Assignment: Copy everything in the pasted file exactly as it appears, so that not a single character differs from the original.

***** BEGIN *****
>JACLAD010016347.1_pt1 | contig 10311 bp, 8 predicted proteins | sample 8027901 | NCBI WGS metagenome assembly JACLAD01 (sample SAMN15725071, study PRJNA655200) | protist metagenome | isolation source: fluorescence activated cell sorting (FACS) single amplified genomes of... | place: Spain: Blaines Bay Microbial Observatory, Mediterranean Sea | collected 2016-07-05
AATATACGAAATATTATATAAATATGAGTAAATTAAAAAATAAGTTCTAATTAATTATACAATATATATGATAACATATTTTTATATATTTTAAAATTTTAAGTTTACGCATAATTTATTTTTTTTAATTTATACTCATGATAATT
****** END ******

>JACLAD010016347.1_pt1 | contig 10311 bp, 8 predicted proteins | sample 8027901 | NCBI WGS metagenome assembly JACLAD01 (sample SAMN15725071, study PRJNA655200) | protist metagenome | isolation source: fluorescence activated cell sorting (FACS) single amplified genomes of... | place: Spain: Blaines Bay Microbial Observatory, Mediterranean Sea | collected 2016-07-05
AATATACGAAATATTATATAAATATGAGTAAATTAAAAAATAAGTTCTAATTAATTATACAATATATATGATAACATATTTTTATATATTTTAAAATTTTAAGTTTACGCATAATTTATTTTTTTTAATTTATACTCATGATAATT